Modeling Amps, Cab Emulators, and Load Boxes: Understanding the New Generation of Tone Tech

Here's the deal: you get a call from the tour manager of an artist you've been dying to play with, but the gig enforces strict limits on stage volumes, with in-ear monitors only and no traditional guitar cabs permitted. How do you handle it?

Fortunately, there are several rig solutions that will get you there these days, and with excellent results. But embracing them requires a perspective-shift for the more traditional guitarists among us, and some thought is needed to determine which of the many options is likely to be right for you.

For about the first 50 years or so of rock 'n' roll, guitarists had one realistic option for making music live or in the studio: You put your amp up on stage, stick a mic in front of it, and play. And good luck handling the noise levels, complex tone and effects changes, or anything else necessary to a successful performance.

Today, however, there's a new world of guitar-tone-generating products available to the gigging and recording guitarist—many of which can make your playing life exponentially easier and will often put a smile on the sound engineer's face, too. The great thing about such alternatives is that, while there's a ton of modern solutions available to entirely replace your traditional tube amp, there are also several great products that allow you to fold your beloved Plexi, Twin Reverb, Mesa/Boogie, or tweed Bassman into a stage-friendly, zero-decibel rig.

Let's take in brief overviews of the different categories of gear that will get us to our destination, then consider which solutions might be best for which types of guitarists. Please note that this isn't intended as an exhaustive assessment of the products in each of the following categories, but is more of an overview of how each type of solution might fit such modern performance needs.

Modeling and Profiling Amps

Digital modeling amps have been with us for two decades, but only in recent years have they approached the levels of quality and functionality that have made them universal threats to the traditional tube amp for professional guitarists.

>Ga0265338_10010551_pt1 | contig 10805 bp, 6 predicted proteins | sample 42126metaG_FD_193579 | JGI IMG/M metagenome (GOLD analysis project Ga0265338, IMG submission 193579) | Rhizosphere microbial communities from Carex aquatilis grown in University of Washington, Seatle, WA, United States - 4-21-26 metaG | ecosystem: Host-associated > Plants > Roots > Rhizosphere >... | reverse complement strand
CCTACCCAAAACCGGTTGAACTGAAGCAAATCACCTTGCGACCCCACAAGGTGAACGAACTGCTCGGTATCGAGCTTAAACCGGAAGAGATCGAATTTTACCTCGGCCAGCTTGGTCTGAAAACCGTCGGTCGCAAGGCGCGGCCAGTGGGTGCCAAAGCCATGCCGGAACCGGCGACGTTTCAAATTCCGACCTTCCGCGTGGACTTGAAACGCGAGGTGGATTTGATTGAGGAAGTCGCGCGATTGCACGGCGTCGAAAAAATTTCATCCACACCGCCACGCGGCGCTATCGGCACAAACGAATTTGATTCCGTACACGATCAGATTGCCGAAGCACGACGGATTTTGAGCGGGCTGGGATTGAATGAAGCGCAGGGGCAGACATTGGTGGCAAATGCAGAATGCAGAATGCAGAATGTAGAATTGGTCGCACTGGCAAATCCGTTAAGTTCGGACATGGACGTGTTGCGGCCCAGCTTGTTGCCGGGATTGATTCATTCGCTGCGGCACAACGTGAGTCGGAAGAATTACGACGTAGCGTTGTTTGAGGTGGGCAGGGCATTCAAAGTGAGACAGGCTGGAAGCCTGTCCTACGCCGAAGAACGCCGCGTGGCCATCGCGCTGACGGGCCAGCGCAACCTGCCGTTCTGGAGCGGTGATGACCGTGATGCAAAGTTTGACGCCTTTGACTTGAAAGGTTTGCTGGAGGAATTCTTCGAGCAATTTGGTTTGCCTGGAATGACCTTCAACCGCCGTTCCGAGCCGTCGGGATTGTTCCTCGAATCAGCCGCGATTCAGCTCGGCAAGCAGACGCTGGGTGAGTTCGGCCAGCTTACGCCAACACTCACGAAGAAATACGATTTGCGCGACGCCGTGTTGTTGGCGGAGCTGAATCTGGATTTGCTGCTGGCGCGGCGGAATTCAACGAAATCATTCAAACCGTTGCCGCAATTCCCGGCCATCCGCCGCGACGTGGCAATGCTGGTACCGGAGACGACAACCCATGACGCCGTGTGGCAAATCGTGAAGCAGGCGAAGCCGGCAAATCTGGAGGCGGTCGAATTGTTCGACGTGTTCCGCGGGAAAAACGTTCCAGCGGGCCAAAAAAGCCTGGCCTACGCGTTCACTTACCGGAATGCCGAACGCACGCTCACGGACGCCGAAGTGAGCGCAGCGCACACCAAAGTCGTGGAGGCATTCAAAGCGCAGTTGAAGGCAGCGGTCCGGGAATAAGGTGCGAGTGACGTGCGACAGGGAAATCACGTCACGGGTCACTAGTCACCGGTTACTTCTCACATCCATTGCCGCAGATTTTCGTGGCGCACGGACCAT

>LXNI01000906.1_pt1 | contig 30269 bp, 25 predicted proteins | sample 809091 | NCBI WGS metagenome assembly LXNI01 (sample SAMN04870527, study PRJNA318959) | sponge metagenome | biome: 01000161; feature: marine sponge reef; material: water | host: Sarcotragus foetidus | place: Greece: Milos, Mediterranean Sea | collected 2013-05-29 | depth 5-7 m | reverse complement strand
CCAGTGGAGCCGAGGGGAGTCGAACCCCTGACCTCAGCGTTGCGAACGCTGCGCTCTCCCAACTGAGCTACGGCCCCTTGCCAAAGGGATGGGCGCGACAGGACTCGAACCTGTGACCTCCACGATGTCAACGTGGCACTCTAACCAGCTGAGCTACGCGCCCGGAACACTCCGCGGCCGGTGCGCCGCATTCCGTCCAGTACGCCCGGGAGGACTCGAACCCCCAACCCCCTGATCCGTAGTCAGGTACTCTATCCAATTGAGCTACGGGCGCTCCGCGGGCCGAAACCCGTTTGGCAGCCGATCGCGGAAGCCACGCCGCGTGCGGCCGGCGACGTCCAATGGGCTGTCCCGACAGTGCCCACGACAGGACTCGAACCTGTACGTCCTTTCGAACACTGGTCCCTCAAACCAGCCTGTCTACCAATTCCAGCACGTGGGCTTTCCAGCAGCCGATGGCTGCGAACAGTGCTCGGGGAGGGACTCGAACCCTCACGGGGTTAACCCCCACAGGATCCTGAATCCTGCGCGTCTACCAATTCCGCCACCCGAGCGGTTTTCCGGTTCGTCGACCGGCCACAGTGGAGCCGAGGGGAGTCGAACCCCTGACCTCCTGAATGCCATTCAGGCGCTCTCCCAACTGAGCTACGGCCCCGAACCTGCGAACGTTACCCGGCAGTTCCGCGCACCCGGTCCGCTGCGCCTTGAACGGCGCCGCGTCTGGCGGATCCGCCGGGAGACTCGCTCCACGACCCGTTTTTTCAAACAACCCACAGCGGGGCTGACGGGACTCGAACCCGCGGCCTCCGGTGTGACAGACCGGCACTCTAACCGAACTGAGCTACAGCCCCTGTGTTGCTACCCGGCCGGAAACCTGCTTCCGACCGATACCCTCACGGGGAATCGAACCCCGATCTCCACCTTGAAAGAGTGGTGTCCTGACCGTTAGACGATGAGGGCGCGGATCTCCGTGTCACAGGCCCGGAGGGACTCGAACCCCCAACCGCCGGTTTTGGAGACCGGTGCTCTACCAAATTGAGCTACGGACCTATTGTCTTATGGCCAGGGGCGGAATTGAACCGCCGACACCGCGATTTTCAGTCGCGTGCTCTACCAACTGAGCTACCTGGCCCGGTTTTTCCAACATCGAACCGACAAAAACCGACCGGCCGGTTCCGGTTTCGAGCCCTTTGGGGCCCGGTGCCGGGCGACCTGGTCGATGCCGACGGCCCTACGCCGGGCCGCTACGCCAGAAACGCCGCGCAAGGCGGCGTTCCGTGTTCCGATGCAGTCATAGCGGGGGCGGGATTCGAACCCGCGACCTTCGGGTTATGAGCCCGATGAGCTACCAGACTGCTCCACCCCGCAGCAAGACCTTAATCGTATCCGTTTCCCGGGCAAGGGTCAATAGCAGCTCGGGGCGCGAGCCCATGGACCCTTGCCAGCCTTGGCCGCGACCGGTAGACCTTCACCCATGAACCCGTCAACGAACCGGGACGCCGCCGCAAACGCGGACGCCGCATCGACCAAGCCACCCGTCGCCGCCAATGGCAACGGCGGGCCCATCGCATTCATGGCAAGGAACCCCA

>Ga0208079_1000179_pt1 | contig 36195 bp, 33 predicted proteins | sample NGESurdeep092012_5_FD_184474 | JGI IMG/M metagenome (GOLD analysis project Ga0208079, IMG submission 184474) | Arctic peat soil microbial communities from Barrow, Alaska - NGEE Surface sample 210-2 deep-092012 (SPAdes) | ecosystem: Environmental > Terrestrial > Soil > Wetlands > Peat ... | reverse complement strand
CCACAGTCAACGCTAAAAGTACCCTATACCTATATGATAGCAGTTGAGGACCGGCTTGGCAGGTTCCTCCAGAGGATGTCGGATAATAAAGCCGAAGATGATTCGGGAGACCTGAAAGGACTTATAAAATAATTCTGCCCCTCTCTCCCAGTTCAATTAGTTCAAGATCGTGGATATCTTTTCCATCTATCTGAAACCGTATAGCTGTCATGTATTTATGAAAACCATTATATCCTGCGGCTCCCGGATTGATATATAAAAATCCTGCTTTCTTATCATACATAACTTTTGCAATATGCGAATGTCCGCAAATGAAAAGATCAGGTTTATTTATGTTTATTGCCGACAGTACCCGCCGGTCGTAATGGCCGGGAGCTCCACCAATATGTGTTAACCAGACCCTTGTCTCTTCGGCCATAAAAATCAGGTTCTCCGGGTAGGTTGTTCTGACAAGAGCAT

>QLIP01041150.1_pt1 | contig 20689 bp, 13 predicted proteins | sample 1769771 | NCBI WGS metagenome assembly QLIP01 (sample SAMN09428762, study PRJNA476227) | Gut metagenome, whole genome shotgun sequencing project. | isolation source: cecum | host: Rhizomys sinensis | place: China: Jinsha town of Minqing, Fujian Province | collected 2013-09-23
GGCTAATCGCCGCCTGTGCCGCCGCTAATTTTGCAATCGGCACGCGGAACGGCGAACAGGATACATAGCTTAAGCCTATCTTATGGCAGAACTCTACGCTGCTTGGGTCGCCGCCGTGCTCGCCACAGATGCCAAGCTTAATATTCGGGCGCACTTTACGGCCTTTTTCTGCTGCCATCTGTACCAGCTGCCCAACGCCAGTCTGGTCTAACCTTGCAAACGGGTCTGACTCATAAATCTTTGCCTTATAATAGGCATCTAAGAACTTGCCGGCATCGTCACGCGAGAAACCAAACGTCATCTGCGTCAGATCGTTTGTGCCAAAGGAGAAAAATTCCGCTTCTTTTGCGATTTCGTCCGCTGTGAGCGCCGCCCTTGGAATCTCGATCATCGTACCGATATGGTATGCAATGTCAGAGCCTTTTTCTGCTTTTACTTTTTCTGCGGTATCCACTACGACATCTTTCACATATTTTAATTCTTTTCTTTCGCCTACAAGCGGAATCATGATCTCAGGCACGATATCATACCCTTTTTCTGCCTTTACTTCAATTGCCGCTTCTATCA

The Fractal Audio Axe-FX, Line 6 Helix, and Kemper Profiler—and all of their various iterations (Fractal's scaled-down AX8, for example, which uses the same processor)—represent the big triumvirate of tour-ready options in this category. Atomic's AmpliFIRE products have also picked up fans as a somewhat more affordable modeling alternative.

No, these don't all do things exactly the same way: the Line 6, Fractal, and Atomic products use digital emulation of classic and modern tube amps, while the Kemper uses digital technology to profile stages within such amps, and the effects you use with them, to accurately reproduce their sound and feel.

Mark Holcomb on Gain Settings with Fractal Audio Axe FXII

These might sound like two different ways of saying the same thing, but talk to any die-hard fan of one over the other and they'll be happy to shout about the big differences. For our purposes here, however, they are very similar in that both approaches can deliver non-tube-amp-based foundations to your guitar-tone generation, and each essentially sounds the same at whatever volume you reproduce its signal, whether through a 10,000-watt PA, budget powered wedges, or ear buds. (The influences of the Fletcher-Munson curve and "live" volume upon the human ear's perception of frequency content at different decibel levels notwithstanding.)